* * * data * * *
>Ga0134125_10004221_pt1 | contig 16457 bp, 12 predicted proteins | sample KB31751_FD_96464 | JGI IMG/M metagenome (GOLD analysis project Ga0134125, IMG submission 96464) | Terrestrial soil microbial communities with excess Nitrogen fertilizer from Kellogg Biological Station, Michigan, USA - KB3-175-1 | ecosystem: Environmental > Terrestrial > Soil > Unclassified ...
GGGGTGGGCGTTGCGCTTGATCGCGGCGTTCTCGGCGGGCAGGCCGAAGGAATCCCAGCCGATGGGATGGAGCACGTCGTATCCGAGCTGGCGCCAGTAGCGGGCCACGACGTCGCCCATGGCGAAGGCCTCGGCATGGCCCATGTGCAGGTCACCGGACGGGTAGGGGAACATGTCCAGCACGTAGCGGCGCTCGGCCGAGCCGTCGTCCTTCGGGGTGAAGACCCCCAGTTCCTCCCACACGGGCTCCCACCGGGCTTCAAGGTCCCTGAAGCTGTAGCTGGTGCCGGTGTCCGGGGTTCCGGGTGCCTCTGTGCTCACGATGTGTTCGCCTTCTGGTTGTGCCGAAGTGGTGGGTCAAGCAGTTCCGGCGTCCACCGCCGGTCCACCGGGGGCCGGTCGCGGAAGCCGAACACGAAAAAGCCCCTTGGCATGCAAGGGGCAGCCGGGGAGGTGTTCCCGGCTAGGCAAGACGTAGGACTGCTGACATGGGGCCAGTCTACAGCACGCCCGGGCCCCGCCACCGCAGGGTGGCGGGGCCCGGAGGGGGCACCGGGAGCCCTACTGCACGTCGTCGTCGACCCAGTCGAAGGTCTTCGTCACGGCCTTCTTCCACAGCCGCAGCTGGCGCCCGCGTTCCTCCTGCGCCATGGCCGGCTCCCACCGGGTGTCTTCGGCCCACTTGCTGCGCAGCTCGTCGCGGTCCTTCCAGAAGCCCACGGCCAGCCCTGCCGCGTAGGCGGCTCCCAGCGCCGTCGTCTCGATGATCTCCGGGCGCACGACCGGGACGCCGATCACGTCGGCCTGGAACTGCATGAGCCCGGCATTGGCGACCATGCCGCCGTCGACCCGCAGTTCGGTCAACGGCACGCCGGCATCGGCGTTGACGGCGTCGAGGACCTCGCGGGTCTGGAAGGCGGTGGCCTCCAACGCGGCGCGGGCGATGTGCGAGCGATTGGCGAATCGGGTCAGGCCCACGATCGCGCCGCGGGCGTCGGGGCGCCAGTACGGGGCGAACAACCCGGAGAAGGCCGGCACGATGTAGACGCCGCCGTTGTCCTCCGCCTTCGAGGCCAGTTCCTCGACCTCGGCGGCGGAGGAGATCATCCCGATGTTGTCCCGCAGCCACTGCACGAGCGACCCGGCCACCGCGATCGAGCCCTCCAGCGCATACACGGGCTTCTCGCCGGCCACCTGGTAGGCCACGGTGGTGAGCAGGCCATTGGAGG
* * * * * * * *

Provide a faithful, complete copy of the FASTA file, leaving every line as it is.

>Ga0134125_10004221_pt1 | contig 16457 bp, 12 predicted proteins | sample KB31751_FD_96464 | JGI IMG/M metagenome (GOLD analysis project Ga0134125, IMG submission 96464) | Terrestrial soil microbial communities with excess Nitrogen fertilizer from Kellogg Biological Station, Michigan, USA - KB3-175-1 | ecosystem: Environmental > Terrestrial > Soil > Unclassified ...
GGGGTGGGCGTTGCGCTTGATCGCGGCGTTCTCGGCGGGCAGGCCGAAGGAATCCCAGCCGATGGGATGGAGCACGTCGTATCCGAGCTGGCGCCAGTAGCGGGCCACGACGTCGCCCATGGCGAAGGCCTCGGCATGGCCCATGTGCAGGTCACCGGACGGGTAGGGGAACATGTCCAGCACGTAGCGGCGCTCGGCCGAGCCGTCGTCCTTCGGGGTGAAGACCCCCAGTTCCTCCCACACGGGCTCCCACCGGGCTTCAAGGTCCCTGAAGCTGTAGCTGGTGCCGGTGTCCGGGGTTCCGGGTGCCTCTGTGCTCACGATGTGTTCGCCTTCTGGTTGTGCCGAAGTGGTGGGTCAAGCAGTTCCGGCGTCCACCGCCGGTCCACCGGGGGCCGGTCGCGGAAGCCGAACACGAAAAAGCCCCTTGGCATGCAAGGGGCAGCCGGGGAGGTGTTCCCGGCTAGGCAAGACGTAGGACTGCTGACATGGGGCCAGTCTACAGCACGCCCGGGCCCCGCCACCGCAGGGTGGCGGGGCCCGGAGGGGGCACCGGGAGCCCTACTGCACGTCGTCGTCGACCCAGTCGAAGGTCTTCGTCACGGCCTTCTTCCACAGCCGCAGCTGGCGCCCGCGTTCCTCCTGCGCCATGGCCGGCTCCCACCGGGTGTCTTCGGCCCACTTGCTGCGCAGCTCGTCGCGGTCCTTCCAGAAGCCCACGGCCAGCCCTGCCGCGTAGGCGGCTCCCAGCGCCGTCGTCTCGATGATCTCCGGGCGCACGACCGGGACGCCGATCACGTCGGCCTGGAACTGCATGAGCCCGGCATTGGCGACCATGCCGCCGTCGACCCGCAGTTCGGTCAACGGCACGCCGGCATCGGCGTTGACGGCGTCGAGGACCTCGCGGGTCTGGAAGGCGGTGGCCTCCAACGCGGCGCGGGCGATGTGCGAGCGATTGGCGAATCGGGTCAGGCCCACGATCGCGCCGCGGGCGTCGGGGCGCCAGTACGGGGCGAACAACCCGGAGAAGGCCGGCACGATGTAGACGCCGCCGTTGTCCTCCGCCTTCGAGGCCAGTTCCTCGACCTCGGCGGCGGAGGAGATCATCCCGATGTTGTCCCGCAGCCACTGCACGAGCGACCCGGCCACCGCGATCGAGCCCTCCAGCGCATACACGGGCTTCTCGCCGGCCACCTGGTAGGCCACGGTGGTGAGCAGGCCATTGGAGG